RogerBW's Blog

Perl Weekly Challenge 88: Spiral Product 28 November 2020

I’ve been doing the Perl Weekly Challenges. The latest involved multiplications and spirals. (Note that this is open until 29 November 2020.)

TASK #1 › Array of Product

You are given an array of positive integers @N.

Write a script to return an array @M where $M[i] is the product of all elements of @N except the index $N[i].

In other words, given [a,b,c], return [b*c,a*c,a*b].

There are two obvious ways to do it. The naïve approach would be to build each subset of the list, then take the product: so for each of the n list members do n-2 multiplications, a total of n²-2n. The other would be to multiply everything together (n-1 multiplications), and then divide the product by each element in turn (n divisions). Divisions are more computationally expensive than multiplications, of course, and the product will be slightly larger, but it's still O(n) rather than O(n²).

Anyway, the naïve approach (using the product function from List::Util):

sub aop {
  my $ns=shift;
  my @o;
  foreach my $i (0..$#{$ns}) {
    push @o,product(map {$ns->[$_]} grep {$_ != $i} (0..$#{$ns}));
  }
  return \@o;
}

and the better one that I ended up using:

sub aop {
  my $ns=shift;
  my $p=product(@{$ns});
  return [map {$p/$_} @{$ns}];
}

Profiling showed that on a 20-element list the naïve approach took about ten times as long. One restriction is that the product has to fit in a standard integer (I didn't bother with BigInt or equivalents).

The other languages I'm using have reduce-type functions, a compact way of combining list members with a specific function. The syntax varies a bit from one language to another. Raku:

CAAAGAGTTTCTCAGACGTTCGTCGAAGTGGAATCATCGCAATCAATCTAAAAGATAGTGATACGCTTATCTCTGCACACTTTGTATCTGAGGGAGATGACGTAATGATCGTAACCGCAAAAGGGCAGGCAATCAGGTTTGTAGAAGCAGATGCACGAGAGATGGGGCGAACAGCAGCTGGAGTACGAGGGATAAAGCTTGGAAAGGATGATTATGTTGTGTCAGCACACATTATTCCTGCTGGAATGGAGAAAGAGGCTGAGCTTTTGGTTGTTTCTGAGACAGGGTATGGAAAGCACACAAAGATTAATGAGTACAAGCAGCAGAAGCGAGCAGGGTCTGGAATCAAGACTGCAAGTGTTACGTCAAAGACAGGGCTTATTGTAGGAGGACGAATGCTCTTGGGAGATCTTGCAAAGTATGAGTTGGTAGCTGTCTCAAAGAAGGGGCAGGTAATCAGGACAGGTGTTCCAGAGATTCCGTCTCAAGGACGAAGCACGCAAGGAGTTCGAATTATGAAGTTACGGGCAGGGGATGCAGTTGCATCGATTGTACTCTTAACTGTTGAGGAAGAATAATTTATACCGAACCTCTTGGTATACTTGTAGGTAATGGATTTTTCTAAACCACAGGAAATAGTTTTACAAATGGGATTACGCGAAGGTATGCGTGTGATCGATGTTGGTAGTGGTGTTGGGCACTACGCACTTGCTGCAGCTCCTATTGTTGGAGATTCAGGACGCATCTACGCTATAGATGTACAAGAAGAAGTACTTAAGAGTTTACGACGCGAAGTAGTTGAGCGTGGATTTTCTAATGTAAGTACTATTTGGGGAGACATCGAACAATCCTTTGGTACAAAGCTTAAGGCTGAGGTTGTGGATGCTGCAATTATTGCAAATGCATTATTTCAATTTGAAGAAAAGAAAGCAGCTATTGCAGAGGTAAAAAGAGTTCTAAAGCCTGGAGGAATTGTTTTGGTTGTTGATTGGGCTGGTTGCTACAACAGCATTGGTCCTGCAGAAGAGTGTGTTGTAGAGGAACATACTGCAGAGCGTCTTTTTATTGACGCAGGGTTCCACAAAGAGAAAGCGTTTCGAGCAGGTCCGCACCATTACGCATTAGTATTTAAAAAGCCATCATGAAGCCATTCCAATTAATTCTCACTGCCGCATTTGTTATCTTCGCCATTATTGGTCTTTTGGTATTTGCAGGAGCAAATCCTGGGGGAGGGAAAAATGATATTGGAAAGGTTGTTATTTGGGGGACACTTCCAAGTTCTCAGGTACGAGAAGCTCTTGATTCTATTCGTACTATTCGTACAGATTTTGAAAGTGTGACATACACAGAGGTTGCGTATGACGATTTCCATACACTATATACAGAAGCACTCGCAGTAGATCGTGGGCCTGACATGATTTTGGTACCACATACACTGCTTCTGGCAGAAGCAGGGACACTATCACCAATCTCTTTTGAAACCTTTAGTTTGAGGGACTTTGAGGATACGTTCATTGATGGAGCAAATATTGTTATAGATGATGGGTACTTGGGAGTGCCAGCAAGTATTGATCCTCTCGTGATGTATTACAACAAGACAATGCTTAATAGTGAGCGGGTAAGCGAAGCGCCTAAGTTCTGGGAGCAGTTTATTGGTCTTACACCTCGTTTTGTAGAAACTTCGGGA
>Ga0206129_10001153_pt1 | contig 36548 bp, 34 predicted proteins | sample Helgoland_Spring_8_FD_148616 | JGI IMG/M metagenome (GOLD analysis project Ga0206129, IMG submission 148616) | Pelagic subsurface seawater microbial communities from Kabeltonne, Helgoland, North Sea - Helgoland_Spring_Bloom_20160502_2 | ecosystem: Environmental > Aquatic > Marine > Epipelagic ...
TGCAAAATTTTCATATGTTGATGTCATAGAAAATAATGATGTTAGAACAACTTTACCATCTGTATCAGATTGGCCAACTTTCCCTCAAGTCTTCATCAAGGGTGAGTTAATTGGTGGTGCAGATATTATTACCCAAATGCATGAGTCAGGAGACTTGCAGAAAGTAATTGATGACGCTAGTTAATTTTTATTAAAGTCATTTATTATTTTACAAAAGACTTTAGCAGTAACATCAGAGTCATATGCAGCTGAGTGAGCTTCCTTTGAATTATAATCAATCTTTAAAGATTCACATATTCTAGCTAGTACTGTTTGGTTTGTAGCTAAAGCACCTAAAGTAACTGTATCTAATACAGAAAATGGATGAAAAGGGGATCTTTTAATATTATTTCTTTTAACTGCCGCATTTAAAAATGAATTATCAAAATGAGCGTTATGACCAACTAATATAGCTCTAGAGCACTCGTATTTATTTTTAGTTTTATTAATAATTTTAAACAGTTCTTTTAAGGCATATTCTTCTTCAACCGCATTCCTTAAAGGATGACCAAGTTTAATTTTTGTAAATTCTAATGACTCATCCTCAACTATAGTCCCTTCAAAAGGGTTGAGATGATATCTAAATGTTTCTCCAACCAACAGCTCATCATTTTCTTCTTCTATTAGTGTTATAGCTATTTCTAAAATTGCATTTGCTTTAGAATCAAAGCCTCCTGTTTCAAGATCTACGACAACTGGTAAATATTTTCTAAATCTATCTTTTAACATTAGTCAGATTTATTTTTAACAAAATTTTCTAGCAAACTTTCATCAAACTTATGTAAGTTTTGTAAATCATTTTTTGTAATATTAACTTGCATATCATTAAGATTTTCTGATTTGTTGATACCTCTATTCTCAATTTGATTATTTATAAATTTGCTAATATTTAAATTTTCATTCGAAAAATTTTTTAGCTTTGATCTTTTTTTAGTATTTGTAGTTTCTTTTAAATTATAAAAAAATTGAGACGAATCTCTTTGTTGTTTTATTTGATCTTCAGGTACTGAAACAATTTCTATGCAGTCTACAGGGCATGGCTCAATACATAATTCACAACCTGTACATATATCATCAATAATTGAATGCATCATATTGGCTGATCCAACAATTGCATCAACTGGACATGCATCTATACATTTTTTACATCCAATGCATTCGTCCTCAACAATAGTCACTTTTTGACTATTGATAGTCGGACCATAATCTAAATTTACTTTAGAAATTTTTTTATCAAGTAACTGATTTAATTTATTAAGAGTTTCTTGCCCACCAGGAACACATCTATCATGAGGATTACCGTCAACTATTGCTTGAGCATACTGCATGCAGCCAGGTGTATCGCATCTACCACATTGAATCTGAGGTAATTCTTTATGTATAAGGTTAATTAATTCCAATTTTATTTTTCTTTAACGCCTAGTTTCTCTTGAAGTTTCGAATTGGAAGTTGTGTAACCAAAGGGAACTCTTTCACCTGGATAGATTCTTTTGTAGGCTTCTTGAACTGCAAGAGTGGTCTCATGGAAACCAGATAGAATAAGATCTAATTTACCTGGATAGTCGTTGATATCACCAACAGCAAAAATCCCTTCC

sub aop(@ns) {
  my $p=@ns.reduce: &infix:<*>;
  return (map {$p div $_}, @ns);
}

Python:

def aop(ns):
    p=reduce(operator.mul,ns)
    return [p // i for i in ns]

Ruby:

def aop(*ns)
  p=ns.reduce(:*)
  return ns.map {|x| p.div(x)}
end

Rust:

fn aop(ns: Vec<i32>) -> Vec<i32> {
    let p=ns.iter().fold(1,|sum, item| sum * item);
    return ns.iter().map(|i| p/i).collect()
}

TASK #2 › Spiral Matrix

You are given m × n matrix of positive integers.

Write a script to print spiral matrix as list.

The approach I took on this was a path traversal. Start off by going along one edge, logging each cell value; whenever there's no cell ahead (i.e. an edge), or the cell ahead has already been visited, turn right.

I'll use the Raku version to demonstrate; they all look roughly the same.

sub sm(@m) {

Establish x/y sizes

  my $mx=@m.elems;
  my $my=@m[0].elems;

Push the first entry into the output list.

  my @o=(@m[0][0]);

Construct the "visited" matrix, initially 0 throughout.

  my @v;
  for 1..$mx {
    push @v,[(0) xx $my];
  }

Establish the direction array and initialise x, y and direction.

  my @dir=(
    [0,1],
    [1,0],
    [0,-1],
    [-1,0],
      );
  my ($x,$y,$d)=(0,0,0);

We don't need an "exit if no un-visited adjacent cells" test, because we know how many cells are to be visited.

  for 2..$mx*$my {

Mark the current cell as visited

    @v[$x][$y]=1;

Generate the neighbouring cell coordinates. If they're out of bounds, or they've been visited, turn right and try again.

    my ($nx,$ny);
    while (1) {
      ($nx,$ny)=($x+@dir[$d][0],$y+@dir[$d][1]);
      if ($nx < 0 || $nx >= $mx || $ny < 0 || $ny >= $my || @v[$nx][$ny]==1) {
        $d++;
        $d%=4;
      } else {
        last;
      }
    }

We have valid coordinates, so stick the new cell's value on the output.

    ($x,$y)=($nx,$ny);
    push @o,@m[$x][$y];
  }
  return @o.List;
}

The other languages worked pretty much the same way. Something went a bit strange with Rust, and I had to sprinkle types and type conversions all over everything; I suspect this is because of the the possibility that a value I'll want to use for a subscript will at some point be negative (even if I explicitly test for that first).

Full code on github.


  1. Posted by RogerBW at 03:34pm on 30 November 2020

    Some answers to part 2 destroyed the matrix as they progressed through it, which might be faster with large matrices. Generally both parts were solved as above, though one player did use Perl::PDL to rotate the matrix and repeatedly take the top row while shaving off the previous one, and most people looked for a stop condition in the number of rows processed rather than the number of elements output…

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